Can We Recycle Our Way Out?

Reduce, reuse, recycle. For so many years, we’ve been focusing all too much on the last R recycle. But is the recycling of plastic really the solution to our plastic pollution?

We’ve all seen the articles that show us just how bad plastic is for the environment — The whale that washed ashore with 18 pounds of plastic in his stomach, the turtle with the straw in its nose, the millions of birds that have died from consuming plastic and of course, the microplastic found in our tab and bottled water

Recycling might seem simple at face value. You place it in your blue bin, a recycling truck comes and picks it up every week and takes it to the facility where it will be processed and recycled into a new product.

If only it was that easy… 

The truth is that only 1 out of 4 plastic items that get sent to a recycling facility will actually get “recycled” in the US.

So why is it so hard to recycle plastic?

The Complexity of Recycling Plastic

Not all plastic types can be recycled.

The recycling symbol that most plastic items come marked with can be really misleading. If it has it, it means it can be recycled right? Well, not really. The marking system was implemented in the 90’s to make it easier for recycling facilities to identify the different plastic types, but it does not guarantee that the plastic can be recycled.

The easiest and most commonly accepted plastics at recycling facilities are PETE and HDPE. All other types are less likely to be accepted because of their difficulty to be recycled.

A few facilities will accept more plastics types and are usually located in cities with big recycling centers. Check with your local recycling center if you’re unsure on what they accept.

There are 7 different types of plastic.

#1 PET or PETE – Water bottles, juice bottles

#2 HDPE – Shampoo, plastic bags

#3 PVC or Vinyl – toys, clothing, cooking oil, flooring, credit cards, plumbing

#4 LDPE – Bags, wraps, the coating on coffee cups & milk cartons, food storage

#5 PP – Food containers, baby bottles, diapers

#6 PS -Known as trade name Styrofoam

#7 Other – It could be a mix of a lot of different plastics or polycarbonate which is associated with BPA.

Click here to learn more about each plastic type and their toxicity levels.

Most of the recycled plastic across the globe is (was) sent to China, but with their highly strict contamination rate, a lot of plastic is ending up in the landfill.

With an almost impossible-to-meet contamination standard of 0.5%, a lot of plastic sent to be recycled doesn’t actually make the cut.

It’s not just China’s standards — every facility that processes recycled plastic has a standard contamination rate and if that contamination rate is exceeded, the batch loses a lot of its value. The less contaminated a batch is, the more valuable it becomes and the less likely it will be sent to a landfill. 

The average contamination rate within curbside programs in the US is 25%. A lack of education around plastic is making it more expensive for companies to recycle plastics.

The plastic that does end up being recycled is actually downcycled into a product that cannot be recycled again.

That new recycled product will eventually end up in the landfill and although it was given a second life, it will still contribute to plastic pollution at the end of its second life.

Plastic is not as durable as other materials.

Although plastic will last hundreds of years or maybe forever in its chemical form, it won’t last in its original shape. With time & light, plastic will begin to degrade (not to be confused as biodegrading) into smaller and smaller pieces known as microplastics.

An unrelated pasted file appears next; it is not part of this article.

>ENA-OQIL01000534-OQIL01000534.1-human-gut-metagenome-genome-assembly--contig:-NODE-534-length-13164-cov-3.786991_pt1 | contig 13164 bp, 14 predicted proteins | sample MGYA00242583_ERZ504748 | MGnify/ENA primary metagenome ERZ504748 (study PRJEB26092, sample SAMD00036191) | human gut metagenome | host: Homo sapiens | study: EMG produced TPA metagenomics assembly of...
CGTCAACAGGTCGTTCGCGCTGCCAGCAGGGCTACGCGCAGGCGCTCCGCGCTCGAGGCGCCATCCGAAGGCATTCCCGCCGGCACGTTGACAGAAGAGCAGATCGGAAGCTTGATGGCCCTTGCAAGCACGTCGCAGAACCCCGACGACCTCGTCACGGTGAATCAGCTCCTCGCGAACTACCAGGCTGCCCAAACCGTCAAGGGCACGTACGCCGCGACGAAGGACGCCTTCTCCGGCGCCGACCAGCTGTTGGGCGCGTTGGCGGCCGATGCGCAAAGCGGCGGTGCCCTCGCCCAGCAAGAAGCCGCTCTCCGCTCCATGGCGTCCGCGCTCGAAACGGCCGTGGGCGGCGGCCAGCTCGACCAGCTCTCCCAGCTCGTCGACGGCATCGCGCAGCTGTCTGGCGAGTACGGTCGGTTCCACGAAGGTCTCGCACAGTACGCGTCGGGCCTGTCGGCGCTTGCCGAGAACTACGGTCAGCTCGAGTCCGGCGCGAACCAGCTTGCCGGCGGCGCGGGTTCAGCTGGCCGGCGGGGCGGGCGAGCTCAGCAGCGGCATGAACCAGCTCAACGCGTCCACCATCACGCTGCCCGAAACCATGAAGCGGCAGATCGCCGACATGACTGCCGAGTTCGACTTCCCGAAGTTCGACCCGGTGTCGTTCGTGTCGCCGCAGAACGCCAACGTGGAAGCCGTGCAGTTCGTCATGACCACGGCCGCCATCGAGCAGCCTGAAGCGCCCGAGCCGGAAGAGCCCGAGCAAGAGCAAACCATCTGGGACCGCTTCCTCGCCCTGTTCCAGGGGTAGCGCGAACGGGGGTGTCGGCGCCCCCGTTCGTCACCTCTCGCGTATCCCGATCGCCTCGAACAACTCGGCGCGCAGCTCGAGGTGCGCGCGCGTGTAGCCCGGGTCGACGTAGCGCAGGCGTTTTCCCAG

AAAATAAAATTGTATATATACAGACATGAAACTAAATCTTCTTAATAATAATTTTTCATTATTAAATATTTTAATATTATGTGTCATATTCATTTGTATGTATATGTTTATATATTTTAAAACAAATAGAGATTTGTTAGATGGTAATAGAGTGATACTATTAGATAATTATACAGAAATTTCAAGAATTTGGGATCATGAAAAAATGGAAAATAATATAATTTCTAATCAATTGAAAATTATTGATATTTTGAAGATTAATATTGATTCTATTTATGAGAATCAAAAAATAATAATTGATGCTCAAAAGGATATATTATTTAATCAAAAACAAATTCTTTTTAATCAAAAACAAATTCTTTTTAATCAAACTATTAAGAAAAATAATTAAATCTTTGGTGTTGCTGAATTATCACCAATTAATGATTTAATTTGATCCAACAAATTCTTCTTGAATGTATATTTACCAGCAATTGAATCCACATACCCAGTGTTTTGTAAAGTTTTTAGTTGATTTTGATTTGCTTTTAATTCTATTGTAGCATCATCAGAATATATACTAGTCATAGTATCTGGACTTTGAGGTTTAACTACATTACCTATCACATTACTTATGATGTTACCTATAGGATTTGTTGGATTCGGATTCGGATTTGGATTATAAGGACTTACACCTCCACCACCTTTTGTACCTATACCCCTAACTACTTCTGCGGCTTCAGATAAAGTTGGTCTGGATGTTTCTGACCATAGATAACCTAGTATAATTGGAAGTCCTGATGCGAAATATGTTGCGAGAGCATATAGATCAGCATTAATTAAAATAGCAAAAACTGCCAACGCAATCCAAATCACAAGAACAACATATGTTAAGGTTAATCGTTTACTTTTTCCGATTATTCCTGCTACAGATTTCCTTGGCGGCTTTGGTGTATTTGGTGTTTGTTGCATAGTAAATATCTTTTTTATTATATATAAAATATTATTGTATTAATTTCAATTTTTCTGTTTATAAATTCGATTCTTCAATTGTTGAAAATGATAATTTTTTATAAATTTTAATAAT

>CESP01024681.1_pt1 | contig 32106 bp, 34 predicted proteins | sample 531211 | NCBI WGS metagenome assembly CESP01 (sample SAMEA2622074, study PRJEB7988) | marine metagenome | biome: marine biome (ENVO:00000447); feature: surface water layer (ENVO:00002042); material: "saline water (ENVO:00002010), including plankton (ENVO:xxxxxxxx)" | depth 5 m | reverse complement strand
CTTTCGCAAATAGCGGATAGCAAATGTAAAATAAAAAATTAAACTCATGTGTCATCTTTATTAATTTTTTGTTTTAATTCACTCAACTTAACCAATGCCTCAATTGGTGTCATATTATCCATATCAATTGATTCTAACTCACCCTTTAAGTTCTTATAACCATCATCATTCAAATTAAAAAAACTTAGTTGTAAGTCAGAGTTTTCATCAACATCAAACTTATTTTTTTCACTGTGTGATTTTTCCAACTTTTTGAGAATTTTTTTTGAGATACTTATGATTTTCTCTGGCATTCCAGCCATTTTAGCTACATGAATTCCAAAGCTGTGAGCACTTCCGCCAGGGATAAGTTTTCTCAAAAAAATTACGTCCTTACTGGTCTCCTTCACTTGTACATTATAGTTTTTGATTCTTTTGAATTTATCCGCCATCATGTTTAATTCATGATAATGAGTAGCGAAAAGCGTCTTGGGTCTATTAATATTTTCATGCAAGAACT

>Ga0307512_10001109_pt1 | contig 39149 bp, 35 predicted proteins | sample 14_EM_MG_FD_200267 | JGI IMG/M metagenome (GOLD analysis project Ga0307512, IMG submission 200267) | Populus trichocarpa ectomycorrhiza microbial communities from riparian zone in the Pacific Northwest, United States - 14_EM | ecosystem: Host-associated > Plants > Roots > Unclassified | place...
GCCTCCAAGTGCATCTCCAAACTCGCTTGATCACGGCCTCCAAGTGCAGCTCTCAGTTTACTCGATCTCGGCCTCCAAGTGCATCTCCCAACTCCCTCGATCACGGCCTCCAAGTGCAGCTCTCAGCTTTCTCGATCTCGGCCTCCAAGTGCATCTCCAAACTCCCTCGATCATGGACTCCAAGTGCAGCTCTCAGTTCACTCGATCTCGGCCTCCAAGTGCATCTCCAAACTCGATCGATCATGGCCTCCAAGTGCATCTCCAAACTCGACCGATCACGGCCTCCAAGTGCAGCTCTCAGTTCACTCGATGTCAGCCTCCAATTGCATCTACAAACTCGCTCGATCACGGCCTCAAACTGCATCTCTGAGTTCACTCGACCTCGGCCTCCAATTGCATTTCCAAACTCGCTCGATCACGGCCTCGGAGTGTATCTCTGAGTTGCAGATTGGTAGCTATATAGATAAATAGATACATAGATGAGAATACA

In less than 200 years, precious historical plastic objects and artworks sitting in museums are beginning to fall apart. More about that here.

Only 9% of the plastic in the entire globe is recycled

Read more about that here.

Related Article: 7 Reasons Why You Should Quit Plastic

5 Ways You Can Help With Plastic Pollution

Focus on reducing rather than recycling

Ultimately, we all make choices each day that have an impact on the environment. You can choose to continue to utilize plastic as you normally do, or you can start minimizing it’s usage today. Here are a few resources to get you started:

Choose products that come in alternative materials

While shopping, look for products that come packaged in aluminum, cardboard or glass. Preferably

Vote with your dollar and support those companies making a difference

More and more companies are now offering plastic-free alternatives!

Be an advocate and lead by example

The best way to inspire the people around you to minimize their plastic usage is not just by informing, but by leading by example. If you’re changing your lifestyle for the better of the planet, it’s very likely they’ll want to do the same & start making small changes in their lifestyle.

Whatever you do, just remember to keep the interaction as positive as possible and be understanding that not everyone wants to change.

Donate to organizations helping fight plastic pollution

Here are a few organizations making a huge difference in plastic pollution

I’m going to be extremely honest, my family and I didn’t start recycling until the beginning of this year. Back then, we were so focused on recycling that we forgot to focus on the most important R, reducing. It would take just a couple of days before the recycling bin was completely full, in many cases with plastic that wasn’t accepted by our recycling facility.

Although recycling is better than not recycling, it’s not the answer. If we all focus a little more on reducing our plastic usage rather than recycling, it will have such a positive impact on fighting plastic pollution. Remember, even the tiniest change in your lifestyle could make a huge difference.

 

Credits of this great article: Splendidmoon.com